“I’m always surprised how pastoral being a church TD is!”
This is a text I got from one of my friends who is a technical artist in the local church. It couldn’t be more true…in two ways: That being a TD is pastoral and how surprised we are by it.
For many of us, we love the gear. We totally geek out on the newest plug-in or some new set design. It is how God made us. We wouldn’t be technical artists without loving this stuff. We wouldn’t be hired at TD’s if we didn’t. However, to thrive as a TD in the local church, we have to look past the gear to the people, the people that make it all happen…volunteers.
At most every church I’ve been involved in or have been to, the whole thing would fall apart without volunteers; people who love technology and that have realized that God made them specifically to fill a role in their local church.
I have a theory that many people decide to volunteer because they love the stuff. They love the gear, and getting the chance to use it. After a while, they stop coming because the gear is cool. After they’ve used it for a while, that doesn’t matter as much to them. What keeps people coming back is the relationships they have with other team members, and the TD.
Whether we like it or not, your job as TD just became about relationships. OK, maybe not just, but maybe its a new revelation to you. If you’re not spending time building into the people on the team, the team won’t last very long.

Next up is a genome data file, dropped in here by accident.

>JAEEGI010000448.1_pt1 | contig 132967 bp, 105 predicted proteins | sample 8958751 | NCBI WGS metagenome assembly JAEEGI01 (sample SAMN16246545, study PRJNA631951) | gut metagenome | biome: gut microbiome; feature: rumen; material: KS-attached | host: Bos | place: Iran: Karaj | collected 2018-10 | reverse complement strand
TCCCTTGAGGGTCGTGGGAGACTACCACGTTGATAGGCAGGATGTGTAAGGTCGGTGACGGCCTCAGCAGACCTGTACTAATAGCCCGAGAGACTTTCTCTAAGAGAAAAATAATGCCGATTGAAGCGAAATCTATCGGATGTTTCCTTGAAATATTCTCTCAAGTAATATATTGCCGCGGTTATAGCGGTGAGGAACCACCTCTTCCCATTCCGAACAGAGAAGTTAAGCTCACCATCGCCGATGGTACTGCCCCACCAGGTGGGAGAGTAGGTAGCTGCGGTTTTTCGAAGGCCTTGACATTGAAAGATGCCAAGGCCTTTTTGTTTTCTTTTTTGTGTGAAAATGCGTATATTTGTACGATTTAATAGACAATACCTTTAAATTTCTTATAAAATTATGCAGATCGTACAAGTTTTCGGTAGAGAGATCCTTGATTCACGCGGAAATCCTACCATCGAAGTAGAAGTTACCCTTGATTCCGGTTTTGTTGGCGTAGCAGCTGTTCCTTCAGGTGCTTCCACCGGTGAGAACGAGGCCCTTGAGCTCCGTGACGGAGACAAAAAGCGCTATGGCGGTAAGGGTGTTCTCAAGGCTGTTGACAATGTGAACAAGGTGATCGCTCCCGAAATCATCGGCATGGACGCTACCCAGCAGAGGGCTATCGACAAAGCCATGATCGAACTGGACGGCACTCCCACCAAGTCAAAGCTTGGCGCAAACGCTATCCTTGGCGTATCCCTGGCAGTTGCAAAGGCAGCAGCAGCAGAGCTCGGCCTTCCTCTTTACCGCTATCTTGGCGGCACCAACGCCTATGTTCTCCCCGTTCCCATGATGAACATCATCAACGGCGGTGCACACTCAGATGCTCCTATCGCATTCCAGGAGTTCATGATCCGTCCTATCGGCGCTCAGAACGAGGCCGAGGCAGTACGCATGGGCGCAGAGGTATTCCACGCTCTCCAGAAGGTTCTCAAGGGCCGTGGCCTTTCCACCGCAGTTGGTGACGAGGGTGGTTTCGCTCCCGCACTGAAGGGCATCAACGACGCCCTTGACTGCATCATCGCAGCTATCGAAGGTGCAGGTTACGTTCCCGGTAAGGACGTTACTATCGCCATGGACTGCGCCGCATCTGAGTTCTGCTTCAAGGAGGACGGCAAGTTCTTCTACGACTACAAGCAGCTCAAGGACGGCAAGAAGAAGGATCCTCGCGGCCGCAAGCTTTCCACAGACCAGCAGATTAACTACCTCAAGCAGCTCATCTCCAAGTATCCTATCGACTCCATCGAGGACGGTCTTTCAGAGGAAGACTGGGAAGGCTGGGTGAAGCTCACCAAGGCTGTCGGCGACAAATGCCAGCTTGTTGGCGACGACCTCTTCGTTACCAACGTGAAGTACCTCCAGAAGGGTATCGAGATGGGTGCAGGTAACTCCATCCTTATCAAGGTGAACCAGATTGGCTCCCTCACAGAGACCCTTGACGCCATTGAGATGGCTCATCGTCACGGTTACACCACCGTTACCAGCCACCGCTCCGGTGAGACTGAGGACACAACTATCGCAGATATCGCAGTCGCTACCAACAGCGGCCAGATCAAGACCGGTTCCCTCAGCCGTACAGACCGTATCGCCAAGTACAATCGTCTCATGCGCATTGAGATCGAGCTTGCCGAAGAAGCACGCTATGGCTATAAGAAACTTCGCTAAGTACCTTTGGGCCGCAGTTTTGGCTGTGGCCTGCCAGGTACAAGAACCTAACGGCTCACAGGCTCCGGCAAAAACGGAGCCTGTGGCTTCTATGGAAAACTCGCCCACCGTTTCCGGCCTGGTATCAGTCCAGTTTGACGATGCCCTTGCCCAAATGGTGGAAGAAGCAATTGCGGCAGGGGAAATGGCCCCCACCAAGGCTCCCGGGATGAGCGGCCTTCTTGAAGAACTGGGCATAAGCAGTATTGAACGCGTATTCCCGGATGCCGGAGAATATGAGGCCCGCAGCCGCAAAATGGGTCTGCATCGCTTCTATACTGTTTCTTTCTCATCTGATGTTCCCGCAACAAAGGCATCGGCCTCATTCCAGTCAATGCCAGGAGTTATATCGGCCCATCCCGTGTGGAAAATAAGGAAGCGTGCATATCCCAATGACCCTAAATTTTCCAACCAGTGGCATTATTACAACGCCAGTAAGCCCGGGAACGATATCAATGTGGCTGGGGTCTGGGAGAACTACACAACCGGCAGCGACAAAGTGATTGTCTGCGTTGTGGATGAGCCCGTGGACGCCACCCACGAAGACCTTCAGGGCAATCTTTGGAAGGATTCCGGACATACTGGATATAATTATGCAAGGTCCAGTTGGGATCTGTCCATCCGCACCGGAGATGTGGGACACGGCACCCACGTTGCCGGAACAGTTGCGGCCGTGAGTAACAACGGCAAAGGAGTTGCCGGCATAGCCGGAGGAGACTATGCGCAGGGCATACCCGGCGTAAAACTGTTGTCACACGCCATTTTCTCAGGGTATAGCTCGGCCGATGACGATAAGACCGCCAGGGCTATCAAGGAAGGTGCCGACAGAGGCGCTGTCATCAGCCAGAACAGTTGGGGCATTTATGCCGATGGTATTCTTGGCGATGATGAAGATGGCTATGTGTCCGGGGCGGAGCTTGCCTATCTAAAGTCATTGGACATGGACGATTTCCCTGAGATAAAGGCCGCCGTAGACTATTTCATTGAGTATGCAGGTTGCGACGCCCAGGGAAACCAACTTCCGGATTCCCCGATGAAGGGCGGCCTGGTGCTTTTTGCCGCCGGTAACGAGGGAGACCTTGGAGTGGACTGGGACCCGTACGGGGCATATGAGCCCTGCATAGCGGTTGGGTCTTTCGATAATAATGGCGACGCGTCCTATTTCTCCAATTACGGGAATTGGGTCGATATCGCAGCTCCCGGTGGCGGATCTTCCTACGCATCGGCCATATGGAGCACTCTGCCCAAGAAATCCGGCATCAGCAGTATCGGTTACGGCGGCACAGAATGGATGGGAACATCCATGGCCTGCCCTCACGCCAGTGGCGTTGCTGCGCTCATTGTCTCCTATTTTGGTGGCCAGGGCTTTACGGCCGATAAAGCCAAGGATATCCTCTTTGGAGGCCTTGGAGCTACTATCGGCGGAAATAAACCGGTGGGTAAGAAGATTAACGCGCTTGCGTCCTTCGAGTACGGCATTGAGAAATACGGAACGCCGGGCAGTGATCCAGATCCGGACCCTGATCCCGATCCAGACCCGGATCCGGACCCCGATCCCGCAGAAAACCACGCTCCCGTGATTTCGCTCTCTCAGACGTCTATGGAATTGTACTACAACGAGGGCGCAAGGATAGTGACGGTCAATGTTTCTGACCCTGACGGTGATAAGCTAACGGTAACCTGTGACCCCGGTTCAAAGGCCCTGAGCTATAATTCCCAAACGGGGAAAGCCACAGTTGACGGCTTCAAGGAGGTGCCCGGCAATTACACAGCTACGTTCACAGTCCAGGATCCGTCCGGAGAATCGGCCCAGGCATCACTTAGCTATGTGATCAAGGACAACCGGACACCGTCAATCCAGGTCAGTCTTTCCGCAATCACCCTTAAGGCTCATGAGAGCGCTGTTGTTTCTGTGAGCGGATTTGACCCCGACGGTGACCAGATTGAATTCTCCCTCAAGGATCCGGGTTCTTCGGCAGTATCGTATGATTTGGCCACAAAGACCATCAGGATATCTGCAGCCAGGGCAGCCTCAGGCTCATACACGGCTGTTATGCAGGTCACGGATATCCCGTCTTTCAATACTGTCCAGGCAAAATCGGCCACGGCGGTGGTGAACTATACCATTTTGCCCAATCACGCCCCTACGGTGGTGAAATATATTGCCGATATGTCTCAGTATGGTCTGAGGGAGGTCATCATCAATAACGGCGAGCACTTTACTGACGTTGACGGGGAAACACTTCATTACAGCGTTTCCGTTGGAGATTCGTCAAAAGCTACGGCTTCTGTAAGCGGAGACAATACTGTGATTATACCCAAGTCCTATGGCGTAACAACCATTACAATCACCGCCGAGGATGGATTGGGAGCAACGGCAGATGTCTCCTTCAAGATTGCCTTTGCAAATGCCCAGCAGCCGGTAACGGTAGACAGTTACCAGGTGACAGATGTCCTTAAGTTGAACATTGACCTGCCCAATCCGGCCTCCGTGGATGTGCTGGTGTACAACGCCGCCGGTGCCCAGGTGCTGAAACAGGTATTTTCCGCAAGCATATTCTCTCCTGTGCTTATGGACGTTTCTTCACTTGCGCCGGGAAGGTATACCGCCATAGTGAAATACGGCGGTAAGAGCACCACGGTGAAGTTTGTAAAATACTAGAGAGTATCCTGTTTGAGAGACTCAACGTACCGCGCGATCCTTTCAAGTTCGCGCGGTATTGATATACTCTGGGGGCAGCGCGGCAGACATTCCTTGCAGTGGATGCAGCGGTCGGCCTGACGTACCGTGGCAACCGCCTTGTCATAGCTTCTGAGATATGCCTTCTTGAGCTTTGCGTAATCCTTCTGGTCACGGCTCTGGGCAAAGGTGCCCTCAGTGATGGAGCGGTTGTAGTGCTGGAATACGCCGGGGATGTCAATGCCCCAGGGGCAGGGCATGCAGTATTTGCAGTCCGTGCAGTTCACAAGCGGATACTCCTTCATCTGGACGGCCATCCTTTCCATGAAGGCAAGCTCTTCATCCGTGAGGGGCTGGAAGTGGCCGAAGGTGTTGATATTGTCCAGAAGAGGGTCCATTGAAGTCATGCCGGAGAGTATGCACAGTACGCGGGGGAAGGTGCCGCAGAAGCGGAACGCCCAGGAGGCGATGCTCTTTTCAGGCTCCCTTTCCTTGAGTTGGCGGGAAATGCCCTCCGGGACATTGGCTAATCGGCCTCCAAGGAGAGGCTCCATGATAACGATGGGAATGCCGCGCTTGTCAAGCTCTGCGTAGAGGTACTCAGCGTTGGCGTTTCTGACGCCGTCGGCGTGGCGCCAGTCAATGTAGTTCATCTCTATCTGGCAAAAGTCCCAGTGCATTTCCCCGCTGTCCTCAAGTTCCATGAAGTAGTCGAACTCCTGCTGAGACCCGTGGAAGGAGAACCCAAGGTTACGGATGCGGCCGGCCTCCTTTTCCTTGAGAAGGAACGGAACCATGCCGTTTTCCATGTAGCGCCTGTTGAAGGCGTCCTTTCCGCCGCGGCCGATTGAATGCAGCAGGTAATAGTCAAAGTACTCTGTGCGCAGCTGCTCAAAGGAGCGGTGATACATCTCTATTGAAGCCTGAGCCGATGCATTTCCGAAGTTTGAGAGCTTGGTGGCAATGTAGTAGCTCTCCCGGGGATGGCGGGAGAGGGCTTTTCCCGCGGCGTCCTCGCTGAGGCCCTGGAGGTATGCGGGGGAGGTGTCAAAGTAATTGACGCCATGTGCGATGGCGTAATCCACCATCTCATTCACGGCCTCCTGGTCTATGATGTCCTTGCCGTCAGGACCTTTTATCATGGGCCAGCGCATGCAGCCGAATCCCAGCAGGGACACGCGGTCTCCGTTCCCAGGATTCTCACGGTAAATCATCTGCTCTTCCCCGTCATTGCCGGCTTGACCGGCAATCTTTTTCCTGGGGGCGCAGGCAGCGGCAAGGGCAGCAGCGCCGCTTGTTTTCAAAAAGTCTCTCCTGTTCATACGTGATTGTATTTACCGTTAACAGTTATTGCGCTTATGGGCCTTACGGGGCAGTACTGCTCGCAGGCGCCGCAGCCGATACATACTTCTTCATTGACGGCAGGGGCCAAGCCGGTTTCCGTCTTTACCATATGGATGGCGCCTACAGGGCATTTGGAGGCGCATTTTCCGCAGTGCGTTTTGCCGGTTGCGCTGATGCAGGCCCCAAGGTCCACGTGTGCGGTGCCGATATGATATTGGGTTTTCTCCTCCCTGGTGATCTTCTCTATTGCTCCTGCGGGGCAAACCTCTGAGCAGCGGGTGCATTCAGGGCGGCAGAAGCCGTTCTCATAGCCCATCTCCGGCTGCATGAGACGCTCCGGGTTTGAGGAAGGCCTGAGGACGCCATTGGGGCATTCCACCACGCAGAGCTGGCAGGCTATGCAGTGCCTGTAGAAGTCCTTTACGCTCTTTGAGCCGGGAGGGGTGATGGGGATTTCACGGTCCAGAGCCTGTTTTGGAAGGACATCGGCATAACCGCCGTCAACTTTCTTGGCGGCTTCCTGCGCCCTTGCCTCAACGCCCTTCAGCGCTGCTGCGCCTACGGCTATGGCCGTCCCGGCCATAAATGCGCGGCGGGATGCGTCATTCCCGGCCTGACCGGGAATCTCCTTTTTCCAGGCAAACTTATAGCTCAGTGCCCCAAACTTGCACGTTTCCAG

Building in to the team means asking them how things are going…and caring about the answer. Building into the team means providing vision to them for the role that production plays in our services. Building into the team means gathering the team to go bowling.
If the idea of being a TD in the local church appeals to you, this is what 51% of your job is. If you’re just a pastor, then the tech stuff will suffer, and that’s what you’re there for. In my opinion, the role of TD in the local church is one of the most difficult jobs in the local church. It requires that the technology works perfectly, AND that you are developing people along the way.
Many times these things are in conflict with each other. It is up to each of us to figure out the balance between making sure the gear is working and that people are cared for. There isn’t a right answer to this, but it is a pendulum that needs to swing back and forth depending on the needs of the moment. But, if you can pour into people, then you can start building something.
If all you do is the gear, than you’ll be alone running around trying to keep up with it all. Eventually you will burn out, and I’m pretty sure that God never wanted that when he created you for the technical arts.
If you’re a TD in the local church, embrace your pastor-ness. It will keep you in the game. It will keep your team in the game. It is what the local church needs.